The animation is of the type known as Rotoscoping, created by drawing over live-action footage of actors, then juxtaposing their moving bodies and faces against photographed or illustrated backdrops. This kind of animation was perfected by Ralph Bakshi in the 1970s and reinvigorated recently via Linklater's films "Waking Life" and "A Scanner Darkly." It splits the difference between live-action filmmaking and traditional animation; the latter might use real actors as reference points for motion, but it otherwise treats the rendered characters as graphic elements in a series of moving paintings. There are some stylized touches—the blood is very red, and the action sometimes shifts into slow-motion—but Maitland and his animators never cross the line and allow a grotesque and senseless tragedy become something pornographically "cool," which is always a risk in brutal movies about real-life massacres.
The surviving witnesses (including the police officer who shot the gunman) are all in their 60s or 70s or older now, but as they speak, it's clear that the trauma has never left the forefront of their minds. They often break down in tears recounting what happened to them. The film has no political opinion on guns or gun regulation, and that's probably wise, considering that in 1966, few municipalities gave much thought to such things, especially in onetime "frontier" states; nevertheless, it is impossible to watch "Tower" without thinking of the seemingly unending string of mass shootings that have been occurring in this country ever since, with increased frequency and escalating deadliness. The current, excellent, somewhat more political "Newtown" strikes similar notes, though it deals extensively with the aftermath of a shooting rather than concentrating on the event itself.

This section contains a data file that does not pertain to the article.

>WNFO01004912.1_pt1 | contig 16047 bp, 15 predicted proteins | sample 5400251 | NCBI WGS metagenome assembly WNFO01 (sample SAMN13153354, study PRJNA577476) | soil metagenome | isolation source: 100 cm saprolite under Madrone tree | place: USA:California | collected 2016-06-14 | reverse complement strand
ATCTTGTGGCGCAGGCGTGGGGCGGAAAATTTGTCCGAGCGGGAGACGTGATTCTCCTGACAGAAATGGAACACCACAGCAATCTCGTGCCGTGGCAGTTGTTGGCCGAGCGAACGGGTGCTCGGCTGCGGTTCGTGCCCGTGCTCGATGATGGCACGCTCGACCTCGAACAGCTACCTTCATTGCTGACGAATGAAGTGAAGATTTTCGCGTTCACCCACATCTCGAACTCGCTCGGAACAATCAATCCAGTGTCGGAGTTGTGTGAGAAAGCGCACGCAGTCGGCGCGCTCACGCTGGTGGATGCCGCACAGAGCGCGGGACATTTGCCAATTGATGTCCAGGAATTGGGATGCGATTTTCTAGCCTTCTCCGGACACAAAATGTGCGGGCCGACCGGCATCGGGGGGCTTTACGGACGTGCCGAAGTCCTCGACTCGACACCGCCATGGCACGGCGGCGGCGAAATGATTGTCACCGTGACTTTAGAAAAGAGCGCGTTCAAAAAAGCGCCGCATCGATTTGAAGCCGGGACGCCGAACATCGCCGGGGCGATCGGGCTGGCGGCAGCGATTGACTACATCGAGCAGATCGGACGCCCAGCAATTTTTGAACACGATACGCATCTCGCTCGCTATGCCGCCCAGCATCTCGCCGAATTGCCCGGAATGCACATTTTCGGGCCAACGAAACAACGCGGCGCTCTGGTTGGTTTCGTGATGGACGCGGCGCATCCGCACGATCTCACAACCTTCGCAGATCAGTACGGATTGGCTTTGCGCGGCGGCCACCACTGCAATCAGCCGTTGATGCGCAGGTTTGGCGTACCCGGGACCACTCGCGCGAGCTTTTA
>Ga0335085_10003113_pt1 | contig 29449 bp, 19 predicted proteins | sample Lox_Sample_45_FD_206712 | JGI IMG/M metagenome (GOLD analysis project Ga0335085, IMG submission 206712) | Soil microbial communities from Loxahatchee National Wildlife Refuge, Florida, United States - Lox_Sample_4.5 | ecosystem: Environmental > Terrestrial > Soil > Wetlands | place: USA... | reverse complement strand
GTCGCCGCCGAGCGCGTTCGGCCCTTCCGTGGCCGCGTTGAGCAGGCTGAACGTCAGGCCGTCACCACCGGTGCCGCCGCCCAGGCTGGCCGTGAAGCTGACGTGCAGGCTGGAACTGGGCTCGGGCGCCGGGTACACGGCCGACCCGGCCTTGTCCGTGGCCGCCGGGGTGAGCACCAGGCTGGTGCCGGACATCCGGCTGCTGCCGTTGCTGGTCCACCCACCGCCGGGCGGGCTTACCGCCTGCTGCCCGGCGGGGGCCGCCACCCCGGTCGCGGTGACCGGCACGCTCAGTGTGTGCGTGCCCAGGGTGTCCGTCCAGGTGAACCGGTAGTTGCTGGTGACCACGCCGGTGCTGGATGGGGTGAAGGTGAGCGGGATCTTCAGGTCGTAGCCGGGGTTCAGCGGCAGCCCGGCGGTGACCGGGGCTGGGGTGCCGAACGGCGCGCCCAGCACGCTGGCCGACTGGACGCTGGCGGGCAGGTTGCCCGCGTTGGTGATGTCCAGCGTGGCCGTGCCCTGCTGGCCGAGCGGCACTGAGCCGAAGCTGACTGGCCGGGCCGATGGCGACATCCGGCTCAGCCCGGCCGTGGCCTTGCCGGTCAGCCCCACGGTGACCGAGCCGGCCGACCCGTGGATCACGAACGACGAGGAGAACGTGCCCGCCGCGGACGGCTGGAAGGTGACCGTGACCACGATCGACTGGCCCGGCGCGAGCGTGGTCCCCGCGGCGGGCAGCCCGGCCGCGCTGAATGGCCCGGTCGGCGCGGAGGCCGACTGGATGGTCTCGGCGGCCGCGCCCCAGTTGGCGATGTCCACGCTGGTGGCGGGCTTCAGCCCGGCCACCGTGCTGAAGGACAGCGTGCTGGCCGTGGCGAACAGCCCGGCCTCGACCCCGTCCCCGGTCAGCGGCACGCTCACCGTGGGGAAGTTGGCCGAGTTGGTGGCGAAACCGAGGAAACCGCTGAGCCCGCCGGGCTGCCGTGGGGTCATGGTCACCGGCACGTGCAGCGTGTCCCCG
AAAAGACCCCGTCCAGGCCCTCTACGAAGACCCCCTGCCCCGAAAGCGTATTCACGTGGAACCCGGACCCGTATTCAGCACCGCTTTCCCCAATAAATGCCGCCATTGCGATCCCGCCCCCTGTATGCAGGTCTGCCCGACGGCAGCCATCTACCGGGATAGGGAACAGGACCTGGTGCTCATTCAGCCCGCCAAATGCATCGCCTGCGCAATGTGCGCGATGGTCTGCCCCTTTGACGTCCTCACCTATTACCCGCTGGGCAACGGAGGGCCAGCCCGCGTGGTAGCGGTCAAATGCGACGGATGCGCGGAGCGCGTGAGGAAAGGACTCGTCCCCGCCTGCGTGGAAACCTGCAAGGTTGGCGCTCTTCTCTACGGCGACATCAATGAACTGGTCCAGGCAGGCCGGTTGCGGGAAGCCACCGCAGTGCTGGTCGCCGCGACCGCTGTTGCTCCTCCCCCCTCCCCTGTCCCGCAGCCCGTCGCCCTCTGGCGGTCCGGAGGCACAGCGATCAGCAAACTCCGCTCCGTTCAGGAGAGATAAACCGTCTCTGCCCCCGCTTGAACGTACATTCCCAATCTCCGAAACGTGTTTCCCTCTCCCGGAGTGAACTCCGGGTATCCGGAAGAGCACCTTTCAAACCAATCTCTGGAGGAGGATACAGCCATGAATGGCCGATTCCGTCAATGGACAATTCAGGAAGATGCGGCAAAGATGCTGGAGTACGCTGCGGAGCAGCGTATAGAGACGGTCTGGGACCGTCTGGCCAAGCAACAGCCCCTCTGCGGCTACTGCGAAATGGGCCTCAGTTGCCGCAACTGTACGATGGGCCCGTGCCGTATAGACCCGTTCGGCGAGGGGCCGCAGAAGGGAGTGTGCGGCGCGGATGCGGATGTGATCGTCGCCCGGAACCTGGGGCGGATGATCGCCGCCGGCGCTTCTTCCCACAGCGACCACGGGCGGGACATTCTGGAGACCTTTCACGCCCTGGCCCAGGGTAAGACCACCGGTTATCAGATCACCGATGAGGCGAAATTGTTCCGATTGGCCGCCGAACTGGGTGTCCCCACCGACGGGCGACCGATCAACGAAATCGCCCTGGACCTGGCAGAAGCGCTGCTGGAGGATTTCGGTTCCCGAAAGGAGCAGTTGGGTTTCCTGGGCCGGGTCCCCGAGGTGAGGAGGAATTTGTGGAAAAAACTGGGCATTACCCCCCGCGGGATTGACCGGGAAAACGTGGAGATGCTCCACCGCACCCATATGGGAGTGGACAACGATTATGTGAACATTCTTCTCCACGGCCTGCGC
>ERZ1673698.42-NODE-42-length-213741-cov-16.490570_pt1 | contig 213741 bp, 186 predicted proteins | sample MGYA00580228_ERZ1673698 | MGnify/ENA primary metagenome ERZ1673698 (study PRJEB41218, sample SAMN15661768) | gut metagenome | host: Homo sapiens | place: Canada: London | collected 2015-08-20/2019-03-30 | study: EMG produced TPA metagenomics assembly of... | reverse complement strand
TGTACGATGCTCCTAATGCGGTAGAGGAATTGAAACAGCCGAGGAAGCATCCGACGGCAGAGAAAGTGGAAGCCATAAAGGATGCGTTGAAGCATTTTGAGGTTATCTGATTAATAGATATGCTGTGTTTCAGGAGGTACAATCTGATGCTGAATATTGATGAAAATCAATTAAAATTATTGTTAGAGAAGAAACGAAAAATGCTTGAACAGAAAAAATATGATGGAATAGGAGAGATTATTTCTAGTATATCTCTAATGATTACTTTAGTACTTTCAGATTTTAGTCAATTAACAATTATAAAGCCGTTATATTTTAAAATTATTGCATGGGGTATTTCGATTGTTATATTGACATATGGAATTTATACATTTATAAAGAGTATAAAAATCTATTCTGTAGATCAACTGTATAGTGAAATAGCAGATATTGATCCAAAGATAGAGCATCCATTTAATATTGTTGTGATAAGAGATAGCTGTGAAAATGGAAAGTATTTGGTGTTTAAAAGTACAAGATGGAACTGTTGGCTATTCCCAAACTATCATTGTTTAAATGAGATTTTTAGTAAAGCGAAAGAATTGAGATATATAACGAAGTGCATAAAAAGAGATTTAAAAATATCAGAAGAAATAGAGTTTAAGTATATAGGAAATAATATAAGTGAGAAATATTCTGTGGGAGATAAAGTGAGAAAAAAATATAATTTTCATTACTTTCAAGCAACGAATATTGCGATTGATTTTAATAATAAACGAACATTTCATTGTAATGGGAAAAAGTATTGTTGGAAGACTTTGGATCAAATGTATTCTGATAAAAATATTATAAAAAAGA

One common thread in both films is their refusal to spend much time considering the motives or life story of the killer. The killer in "Newtown" is never mentioned, and we only hear the name of the "Tower" killer once, at the very end, in a summarizing newscast snippet that goes by so quickly that you barely have time to register it. That information is, of course, only a mouse click away, so I doubt the makers of either film are trying to pretend that nobody is interested in the people who did the deed. It feels more like they're sending a statement: turning stories of evil into heroic survival narratives; denying infamy, erasing the erasers.